Car insurance costs for young men: Your views

Image caption,
Some insurers have pulled out of the young end of the market entirely, because of losses

The AA has recorded the biggest jump in the cost of car insurance since it started tracking the market, with young people bearing the brunt of the rise.

Figures due to be published this week show premiums for 17 to 22-year-olds have risen by 47% in a year.

Young male drivers are paying the most, paying an average of £2,457 a year.

BBC News website readers have been describing how the high costs of car insurance have affected them.

Henry Greenhouse from Bromsgrove is about to take his driving test

I am an 18-year-old student currently in my gap year. I have my test on Wednesday and over the past week I've been researching quotes for various cars that include Peugeot 206's and Vauxhall Corsas.

I have been on the comparison websites and the minimum quotes I received are about £3,000 which is a lot more than the value of the car! This is extremely shocking because I didn't hear anything on the news six months ago about the increase in insurance and there wasn't any warning on insurers' websites.

This has really set me back from buying my own car. Just 18 months ago, I was comparing insurance prices for similar cars with my friends - we were receiving quotes ranging from £1,500 and £2,000. This is still a lot for someone my age but it's just affordable.

I am really upset and disheartened by the increase in insurance costs.

The funny thing is I had the chance to start driving when I was 17, and I would've saved a lot of money, but because I could use public transport and not produce unneeded emissions, I waited.

Now this has happened and it's totally unfair, it's very unlucky for me personally. It's a scandal and the government shouldn't allow it.

Luke from Essex is insured on his father's policy

I'm 17 and to get insured driving a Ford Fiesta, I was being quoted £5,000 a year.

Thankfully my father runs his own business and I do some work for him, so he's put me on his fleet policy.

When I passed the test it was great because it meant I could help in the family business, driving vans and making deliveries for him.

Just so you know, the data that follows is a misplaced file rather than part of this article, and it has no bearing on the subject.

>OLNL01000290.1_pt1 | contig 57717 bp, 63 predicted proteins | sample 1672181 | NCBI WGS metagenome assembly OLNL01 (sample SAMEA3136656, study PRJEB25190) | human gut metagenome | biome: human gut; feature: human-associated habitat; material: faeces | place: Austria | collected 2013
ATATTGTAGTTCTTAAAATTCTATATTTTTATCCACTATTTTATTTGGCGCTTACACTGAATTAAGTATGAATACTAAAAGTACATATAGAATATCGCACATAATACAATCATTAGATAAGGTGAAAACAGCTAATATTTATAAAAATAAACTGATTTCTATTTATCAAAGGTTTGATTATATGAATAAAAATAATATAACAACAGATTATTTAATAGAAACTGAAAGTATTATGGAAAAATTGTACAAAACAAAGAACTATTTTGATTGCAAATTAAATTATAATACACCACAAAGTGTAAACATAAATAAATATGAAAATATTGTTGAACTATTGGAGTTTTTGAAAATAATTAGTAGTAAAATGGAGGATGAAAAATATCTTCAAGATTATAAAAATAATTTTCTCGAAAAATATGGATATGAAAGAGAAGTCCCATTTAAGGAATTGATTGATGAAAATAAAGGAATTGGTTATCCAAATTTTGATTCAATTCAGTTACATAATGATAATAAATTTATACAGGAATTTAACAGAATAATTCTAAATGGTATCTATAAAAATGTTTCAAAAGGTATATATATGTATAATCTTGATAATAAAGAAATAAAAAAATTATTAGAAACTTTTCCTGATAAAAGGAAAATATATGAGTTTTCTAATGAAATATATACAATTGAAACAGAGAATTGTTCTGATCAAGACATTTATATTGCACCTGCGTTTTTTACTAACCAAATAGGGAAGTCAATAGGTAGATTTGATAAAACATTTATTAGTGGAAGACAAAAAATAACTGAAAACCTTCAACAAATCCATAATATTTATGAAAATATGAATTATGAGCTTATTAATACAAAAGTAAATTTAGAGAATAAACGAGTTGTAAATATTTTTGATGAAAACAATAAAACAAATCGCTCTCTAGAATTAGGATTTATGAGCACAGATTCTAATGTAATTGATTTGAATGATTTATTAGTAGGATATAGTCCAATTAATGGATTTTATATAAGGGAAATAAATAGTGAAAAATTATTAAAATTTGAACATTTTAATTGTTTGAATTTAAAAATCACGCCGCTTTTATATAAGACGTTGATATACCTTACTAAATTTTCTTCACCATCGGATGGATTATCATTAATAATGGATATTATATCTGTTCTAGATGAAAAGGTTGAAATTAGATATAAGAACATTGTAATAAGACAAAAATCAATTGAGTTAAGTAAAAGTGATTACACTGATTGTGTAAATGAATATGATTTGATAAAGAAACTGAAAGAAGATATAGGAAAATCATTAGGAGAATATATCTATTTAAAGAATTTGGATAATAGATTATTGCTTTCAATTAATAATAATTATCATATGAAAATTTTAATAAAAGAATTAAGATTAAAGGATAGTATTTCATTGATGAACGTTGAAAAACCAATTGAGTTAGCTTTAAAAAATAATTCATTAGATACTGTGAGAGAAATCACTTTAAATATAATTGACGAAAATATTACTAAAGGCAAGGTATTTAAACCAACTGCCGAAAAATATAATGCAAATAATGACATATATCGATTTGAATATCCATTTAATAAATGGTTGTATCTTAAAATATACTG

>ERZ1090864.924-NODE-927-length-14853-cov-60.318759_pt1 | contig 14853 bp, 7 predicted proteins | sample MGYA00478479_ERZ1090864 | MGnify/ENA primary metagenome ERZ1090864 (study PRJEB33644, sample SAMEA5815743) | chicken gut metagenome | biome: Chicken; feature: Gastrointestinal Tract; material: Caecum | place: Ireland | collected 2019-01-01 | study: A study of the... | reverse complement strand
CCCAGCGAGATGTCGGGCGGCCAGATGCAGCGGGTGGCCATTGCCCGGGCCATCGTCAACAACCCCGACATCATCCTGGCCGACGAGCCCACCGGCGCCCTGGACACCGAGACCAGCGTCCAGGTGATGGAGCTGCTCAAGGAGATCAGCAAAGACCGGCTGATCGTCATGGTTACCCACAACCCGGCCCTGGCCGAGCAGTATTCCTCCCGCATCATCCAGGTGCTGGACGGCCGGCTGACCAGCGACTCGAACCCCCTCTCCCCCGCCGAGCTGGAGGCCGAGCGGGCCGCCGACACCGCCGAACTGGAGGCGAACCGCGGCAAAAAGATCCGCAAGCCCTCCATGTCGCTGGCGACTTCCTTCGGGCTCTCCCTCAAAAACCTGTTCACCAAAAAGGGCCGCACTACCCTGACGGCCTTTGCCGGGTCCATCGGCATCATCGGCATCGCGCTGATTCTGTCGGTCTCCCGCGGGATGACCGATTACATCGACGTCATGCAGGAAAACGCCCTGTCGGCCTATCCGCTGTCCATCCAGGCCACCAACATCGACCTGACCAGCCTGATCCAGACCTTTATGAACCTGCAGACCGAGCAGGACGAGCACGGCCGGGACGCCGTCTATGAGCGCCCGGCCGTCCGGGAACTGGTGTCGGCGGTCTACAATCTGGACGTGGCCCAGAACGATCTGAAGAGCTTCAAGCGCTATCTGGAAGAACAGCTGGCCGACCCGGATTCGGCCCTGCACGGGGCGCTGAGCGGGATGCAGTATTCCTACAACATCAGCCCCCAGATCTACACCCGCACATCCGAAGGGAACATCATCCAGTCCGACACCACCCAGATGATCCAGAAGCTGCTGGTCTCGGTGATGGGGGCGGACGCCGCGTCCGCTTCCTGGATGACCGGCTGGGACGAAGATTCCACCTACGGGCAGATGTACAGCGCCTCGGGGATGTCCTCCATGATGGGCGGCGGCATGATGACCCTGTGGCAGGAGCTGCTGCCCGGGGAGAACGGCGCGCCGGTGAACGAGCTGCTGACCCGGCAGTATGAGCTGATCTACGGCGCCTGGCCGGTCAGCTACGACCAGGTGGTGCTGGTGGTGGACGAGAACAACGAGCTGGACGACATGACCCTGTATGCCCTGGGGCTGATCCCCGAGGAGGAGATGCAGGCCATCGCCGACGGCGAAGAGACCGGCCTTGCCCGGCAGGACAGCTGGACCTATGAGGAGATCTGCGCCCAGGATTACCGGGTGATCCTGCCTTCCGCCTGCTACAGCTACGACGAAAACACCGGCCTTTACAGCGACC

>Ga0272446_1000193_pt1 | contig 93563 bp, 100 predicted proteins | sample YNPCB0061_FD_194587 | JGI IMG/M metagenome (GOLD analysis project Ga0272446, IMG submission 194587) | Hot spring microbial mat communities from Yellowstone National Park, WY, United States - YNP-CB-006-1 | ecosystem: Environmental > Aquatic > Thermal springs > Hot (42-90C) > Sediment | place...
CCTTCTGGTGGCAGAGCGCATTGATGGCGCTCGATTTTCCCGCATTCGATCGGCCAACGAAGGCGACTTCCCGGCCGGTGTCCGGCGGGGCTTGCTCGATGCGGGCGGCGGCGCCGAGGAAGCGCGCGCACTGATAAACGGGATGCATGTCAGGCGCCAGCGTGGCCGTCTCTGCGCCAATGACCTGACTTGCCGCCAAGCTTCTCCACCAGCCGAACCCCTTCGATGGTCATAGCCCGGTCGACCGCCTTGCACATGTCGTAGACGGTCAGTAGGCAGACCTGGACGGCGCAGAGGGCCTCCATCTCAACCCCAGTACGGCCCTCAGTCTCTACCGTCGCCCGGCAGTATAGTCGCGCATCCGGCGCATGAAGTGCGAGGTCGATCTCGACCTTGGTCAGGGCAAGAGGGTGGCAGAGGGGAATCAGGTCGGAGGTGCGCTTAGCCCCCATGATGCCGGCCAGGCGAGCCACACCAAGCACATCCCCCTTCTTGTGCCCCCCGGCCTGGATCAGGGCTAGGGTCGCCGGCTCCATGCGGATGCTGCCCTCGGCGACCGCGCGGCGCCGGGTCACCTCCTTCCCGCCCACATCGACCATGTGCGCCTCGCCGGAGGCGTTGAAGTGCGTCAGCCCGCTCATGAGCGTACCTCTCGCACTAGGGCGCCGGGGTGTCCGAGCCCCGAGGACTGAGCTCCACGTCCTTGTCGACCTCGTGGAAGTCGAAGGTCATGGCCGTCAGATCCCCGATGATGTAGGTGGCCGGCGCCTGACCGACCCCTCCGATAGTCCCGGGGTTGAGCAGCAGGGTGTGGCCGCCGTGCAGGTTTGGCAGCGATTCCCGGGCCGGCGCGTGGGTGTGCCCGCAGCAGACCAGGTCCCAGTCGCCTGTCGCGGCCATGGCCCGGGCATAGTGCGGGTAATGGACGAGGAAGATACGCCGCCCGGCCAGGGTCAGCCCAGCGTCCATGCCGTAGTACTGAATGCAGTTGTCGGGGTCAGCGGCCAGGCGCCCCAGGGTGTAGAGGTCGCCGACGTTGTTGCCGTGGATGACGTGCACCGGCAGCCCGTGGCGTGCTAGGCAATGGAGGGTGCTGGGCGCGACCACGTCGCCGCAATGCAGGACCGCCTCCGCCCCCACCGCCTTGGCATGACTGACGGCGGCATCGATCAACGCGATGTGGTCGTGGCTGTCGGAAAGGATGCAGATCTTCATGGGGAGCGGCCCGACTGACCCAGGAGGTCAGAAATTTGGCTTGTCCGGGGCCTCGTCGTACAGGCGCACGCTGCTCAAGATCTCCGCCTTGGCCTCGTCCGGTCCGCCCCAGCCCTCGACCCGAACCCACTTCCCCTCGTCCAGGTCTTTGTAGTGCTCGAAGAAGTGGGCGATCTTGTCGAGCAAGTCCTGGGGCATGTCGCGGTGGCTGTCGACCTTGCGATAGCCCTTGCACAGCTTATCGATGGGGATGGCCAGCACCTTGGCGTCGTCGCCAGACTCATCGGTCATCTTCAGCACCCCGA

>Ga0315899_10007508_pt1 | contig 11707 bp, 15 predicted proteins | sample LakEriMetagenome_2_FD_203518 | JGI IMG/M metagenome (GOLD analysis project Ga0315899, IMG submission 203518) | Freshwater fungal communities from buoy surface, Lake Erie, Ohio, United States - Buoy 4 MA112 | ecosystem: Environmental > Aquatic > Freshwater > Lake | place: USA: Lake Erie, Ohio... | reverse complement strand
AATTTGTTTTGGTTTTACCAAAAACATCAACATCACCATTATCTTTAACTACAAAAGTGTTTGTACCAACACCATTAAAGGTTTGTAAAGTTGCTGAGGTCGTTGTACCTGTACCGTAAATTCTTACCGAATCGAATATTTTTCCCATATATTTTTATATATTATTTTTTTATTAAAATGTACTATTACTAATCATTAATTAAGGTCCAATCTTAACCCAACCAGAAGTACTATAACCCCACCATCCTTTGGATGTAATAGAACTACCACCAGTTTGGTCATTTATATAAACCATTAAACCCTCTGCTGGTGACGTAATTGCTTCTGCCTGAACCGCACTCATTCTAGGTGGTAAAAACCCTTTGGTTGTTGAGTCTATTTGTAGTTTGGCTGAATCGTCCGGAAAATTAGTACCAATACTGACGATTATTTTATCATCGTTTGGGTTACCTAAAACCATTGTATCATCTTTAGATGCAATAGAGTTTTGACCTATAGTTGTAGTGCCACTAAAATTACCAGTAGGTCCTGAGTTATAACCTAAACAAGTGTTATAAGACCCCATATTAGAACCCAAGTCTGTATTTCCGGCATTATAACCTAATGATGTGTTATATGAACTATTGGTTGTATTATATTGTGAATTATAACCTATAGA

To go to college would take me two hours without a car. It involves a walk followed by three different buses.

In a car it only takes me 20 minutes without speeding.

Some of my friends can't get cars although they've passed their tests, because they can't afford the insurance.

Now I've got a car I can help them out by giving them lifts to college and work.

Jeff from Middlesex is paying £3,800 for his son's insurance

I have just insured my 17-year-old son who recently passed his test. It's costing me £3,500 a year, and with instalment charges this rises to £3,800.

A driving test is about £60 and lessons are £25 an hour each, but this is nothing compared to car insurance.

The high prices are just going to encourage people to drive illegally.

There are four of us in the family and I usually spend £6,000 on holidays a year - there goes next year's family holiday.

My other son turns 17 next year and both my sons want to go to university.

We'd like to encourage them to go but how can we do it?

More comments

I can get insured on a 1.4 Fiesta for £6,000 but the car itself is worth £5,000. Going on my parents' insurance policy knocked it down to under £1000 - they were willing to risk their no claims. Some of my friends have passed and haven't even got cars, the insurance just costs too much. Luke, Essex

Anyone who has ever exaggerated an injury or claimed for 'compensation' which is really a windfall, is to blame for this, as are the greedy vulture lawyers who continue to see insurance companies as cash cows. Anne, Pilton

I hate the insurance companies. My car is worth £300 but the cheapest insurance quote I got was £2,100 on price comparison sites. I have been driving for two years now. I've made no claims and some quotes were still over £3,200! No young person can afford to run a car because of the insurance. Peter Wilkes, Plymouth

About six months ago, one of my colleagues was boasting about how his wife got £5,000 from a claim that she caused and wasn't injured in. I was furious and disgusted, and made it known, but he and others suggested it was fair game. Public perception needs to change to reduce the number of false claims. Anonymous, Newport

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